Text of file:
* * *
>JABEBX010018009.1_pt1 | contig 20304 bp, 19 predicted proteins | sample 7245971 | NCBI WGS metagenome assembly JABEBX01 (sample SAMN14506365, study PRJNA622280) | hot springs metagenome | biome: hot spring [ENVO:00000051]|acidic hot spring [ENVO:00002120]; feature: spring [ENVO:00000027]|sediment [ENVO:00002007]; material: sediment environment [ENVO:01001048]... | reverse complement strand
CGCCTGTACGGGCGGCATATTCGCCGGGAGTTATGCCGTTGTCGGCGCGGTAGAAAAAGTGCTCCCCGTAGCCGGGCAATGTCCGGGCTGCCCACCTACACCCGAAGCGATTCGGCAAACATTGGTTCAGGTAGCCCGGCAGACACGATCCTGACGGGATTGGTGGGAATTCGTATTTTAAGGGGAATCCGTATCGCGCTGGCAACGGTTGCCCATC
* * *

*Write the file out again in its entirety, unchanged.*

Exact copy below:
>JABEBX010018009.1_pt1 | contig 20304 bp, 19 predicted proteins | sample 7245971 | NCBI WGS metagenome assembly JABEBX01 (sample SAMN14506365, study PRJNA622280) | hot springs metagenome | biome: hot spring [ENVO:00000051]|acidic hot spring [ENVO:00002120]; feature: spring [ENVO:00000027]|sediment [ENVO:00002007]; material: sediment environment [ENVO:01001048]... | reverse complement strand
CGCCTGTACGGGCGGCATATTCGCCGGGAGTTATGCCGTTGTCGGCGCGGTAGAAAAAGTGCTCCCCGTAGCCGGGCAATGTCCGGGCTGCCCACCTACACCCGAAGCGATTCGGCAAACATTGGTTCAGGTAGCCCGGCAGACACGATCCTGACGGGATTGGTGGGAATTCGTATTTTAAGGGGAATCCGTATCGCGCTGGCAACGGTTGCCCATC